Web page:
The Southeastern Regional Lipid Conference
|High Hampton Inn. Photo courtesy of Larry Daniel, Wake Forest University Baptist Medical Center.
Great ideas stand the test of time, and so it is with a meeting conceived over 45 years ago in Tennessee. The concept was to create a high-quality, focused and accessible conference that emphasized participation of students and postdocs and in doing so encouraged entire labs to attend, mingle and form long-lasting relationships. The enduring success of this meeting, the Southeastern Regional Lipid Conference (SERLC), is a testament to this model, and we would do well to emulate this format in other disciplines.
In 1966, Fred Snyder of Oak Ridge Associated Universities Medical Division and John Coniglio of Vanderbilt University, pioneers in the fields of ether-linked lipids and fatty-acid metabolism, respectively, realized that within driving distance of eastern Tennessee were a number of labs with strong lipid-research programs. They devised a small, informal meeting with the expressed purpose of giving junior lab members a place to present their work and hobnob with leaders in the field. For 45 years, through epic changes in the science, this meeting has flourished and yet retained its original intimate character. The original meeting had about 40 participants. Over time, the meeting has expanded moderately. Recent meetings have had about 120 participants.
This meeting may be small, but its quality, convenience and informal format draws keynote speakers from the upper echelons of lipid biochemistry. In its early years, speakers included such pillars of the field as P. Roy Vagelos, Konrad Bloch, Bob Bell, Bill Lennarz, Dan Lane, Konrad Sandhoff, Bill Lands and Ralph Snyderman, to name just a few. More recent speakers (pillars-in-waiting) have included Judy Storch, John Exton, Dennis Vance, Wim van Blitterswijk, Bob Dickson, Mike Frohman, Bill Smith, Claudia Kent, Ed Dennis, Fred Maxfield, Jim Hurley, Bob Michell, Tim Hla, Alex Brown, Gordon Mills and Charles Serhan.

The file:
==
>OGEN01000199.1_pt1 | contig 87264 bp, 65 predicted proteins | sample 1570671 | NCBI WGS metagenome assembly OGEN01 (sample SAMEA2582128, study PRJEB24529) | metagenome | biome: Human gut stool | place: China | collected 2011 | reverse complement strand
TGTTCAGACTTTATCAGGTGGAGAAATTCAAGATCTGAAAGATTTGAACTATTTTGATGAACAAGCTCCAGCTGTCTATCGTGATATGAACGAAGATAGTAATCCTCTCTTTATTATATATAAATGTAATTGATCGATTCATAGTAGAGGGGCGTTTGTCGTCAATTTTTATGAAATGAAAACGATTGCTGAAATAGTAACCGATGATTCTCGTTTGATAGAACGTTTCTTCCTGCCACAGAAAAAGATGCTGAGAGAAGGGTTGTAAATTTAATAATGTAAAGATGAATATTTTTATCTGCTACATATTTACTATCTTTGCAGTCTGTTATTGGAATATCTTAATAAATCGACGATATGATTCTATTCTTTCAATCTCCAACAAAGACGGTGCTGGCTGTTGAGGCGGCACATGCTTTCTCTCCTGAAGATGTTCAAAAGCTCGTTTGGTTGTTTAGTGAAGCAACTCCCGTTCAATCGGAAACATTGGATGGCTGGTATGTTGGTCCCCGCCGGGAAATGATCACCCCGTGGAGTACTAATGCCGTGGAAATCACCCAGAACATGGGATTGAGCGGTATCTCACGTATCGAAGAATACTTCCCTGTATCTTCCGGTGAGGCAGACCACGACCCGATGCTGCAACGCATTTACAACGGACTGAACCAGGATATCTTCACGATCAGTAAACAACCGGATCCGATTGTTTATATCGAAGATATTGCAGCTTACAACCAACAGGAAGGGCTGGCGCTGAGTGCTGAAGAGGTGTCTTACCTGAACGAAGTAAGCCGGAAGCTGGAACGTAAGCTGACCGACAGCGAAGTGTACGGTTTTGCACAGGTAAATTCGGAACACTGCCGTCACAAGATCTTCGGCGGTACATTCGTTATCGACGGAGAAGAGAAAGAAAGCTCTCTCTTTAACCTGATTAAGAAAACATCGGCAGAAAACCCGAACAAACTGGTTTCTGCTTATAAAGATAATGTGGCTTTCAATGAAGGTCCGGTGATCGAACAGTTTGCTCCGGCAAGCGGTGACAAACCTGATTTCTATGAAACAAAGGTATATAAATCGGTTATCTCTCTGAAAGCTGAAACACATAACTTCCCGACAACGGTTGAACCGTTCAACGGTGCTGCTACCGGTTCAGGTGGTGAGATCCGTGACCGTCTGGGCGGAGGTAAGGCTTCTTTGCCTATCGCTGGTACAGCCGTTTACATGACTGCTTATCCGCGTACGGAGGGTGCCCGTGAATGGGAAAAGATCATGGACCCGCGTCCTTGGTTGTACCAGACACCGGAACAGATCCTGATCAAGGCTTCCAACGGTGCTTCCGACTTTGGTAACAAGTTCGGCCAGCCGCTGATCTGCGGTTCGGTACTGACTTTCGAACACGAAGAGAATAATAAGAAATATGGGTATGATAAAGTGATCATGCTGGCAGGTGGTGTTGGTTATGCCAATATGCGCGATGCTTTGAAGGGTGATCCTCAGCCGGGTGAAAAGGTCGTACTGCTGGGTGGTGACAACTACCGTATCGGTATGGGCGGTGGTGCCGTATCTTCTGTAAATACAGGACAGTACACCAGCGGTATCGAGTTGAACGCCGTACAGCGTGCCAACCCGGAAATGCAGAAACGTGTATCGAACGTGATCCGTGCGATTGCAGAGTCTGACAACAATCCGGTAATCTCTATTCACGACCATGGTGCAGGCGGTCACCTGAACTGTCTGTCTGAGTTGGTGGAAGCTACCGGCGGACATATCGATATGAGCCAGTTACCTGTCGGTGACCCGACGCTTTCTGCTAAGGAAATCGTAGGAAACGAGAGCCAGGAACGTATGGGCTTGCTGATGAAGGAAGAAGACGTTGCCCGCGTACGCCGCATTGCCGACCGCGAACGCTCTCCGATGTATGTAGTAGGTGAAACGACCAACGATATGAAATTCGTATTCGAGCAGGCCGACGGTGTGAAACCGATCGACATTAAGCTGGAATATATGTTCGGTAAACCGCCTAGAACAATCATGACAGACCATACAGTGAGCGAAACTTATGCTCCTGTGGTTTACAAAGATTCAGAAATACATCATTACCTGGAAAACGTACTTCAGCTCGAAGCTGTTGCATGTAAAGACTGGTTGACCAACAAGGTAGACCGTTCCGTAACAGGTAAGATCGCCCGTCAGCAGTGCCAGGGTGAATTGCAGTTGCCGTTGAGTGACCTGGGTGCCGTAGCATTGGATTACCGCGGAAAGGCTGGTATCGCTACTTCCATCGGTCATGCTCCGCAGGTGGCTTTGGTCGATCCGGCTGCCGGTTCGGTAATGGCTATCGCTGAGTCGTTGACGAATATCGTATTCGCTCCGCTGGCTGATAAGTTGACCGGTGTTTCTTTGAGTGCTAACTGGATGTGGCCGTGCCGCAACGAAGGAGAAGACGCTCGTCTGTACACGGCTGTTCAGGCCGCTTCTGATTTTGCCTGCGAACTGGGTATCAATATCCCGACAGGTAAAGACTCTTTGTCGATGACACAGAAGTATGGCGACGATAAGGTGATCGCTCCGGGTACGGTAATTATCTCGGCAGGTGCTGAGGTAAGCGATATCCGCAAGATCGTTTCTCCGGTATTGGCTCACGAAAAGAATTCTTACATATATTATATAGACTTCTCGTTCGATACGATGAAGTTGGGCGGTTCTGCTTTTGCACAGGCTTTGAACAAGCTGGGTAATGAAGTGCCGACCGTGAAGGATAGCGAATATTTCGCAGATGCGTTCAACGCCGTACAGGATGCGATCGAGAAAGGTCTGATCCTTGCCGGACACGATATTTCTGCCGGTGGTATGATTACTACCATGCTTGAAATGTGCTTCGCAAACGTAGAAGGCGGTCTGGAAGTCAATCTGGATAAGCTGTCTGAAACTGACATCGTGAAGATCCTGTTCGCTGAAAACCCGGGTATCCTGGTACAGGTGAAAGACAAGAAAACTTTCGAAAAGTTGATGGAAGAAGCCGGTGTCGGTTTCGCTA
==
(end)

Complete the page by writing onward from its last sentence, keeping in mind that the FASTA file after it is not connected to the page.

A majority of the attendees have been participating for years, some since the earliest stages of their careers. With the exception of two keynote speakers, the talks at the meetings are exclusively from graduate students and postdocs. Session chairs are drawn from the ranks of postdocs and junior faculty. Candidates for the conference chair are chosen from participating junior faculty by a more senior steering committee. In this way, the meeting provides the opportunity not just to give talks and present posters but also to train young researchers in the vagaries of meeting organization. True to its name, this is a regional meeting that includes laboratories from Georgia, Kentucky, Tennessee, Maryland, North and South Carolina, and Virginia. As the lipid cognoscenti know, this region encompasses some of the lipid powerhouses in the country, including those at Medical University of South Carolina, Virginia Commonwealth University and the Georgia Institute of Technology, among many others. Avanti Lipid Award recipients Yusuf Hannun and Sarah Spiegel are longtime participants, as are lipid mass spectroscopists at Georgia Tech Al Merrill and Cameron Sullards, who have pioneered and perfected analytical technologies that have reinvigorated the field. Members of other key labs, too numerous to mention, also are regular attendees. The strength of the meeting has pulled in participants from as far away as Washington state and California, and interlopers from Michigan, Indiana, Pennsylvania, Ohio and other states are not uncommon.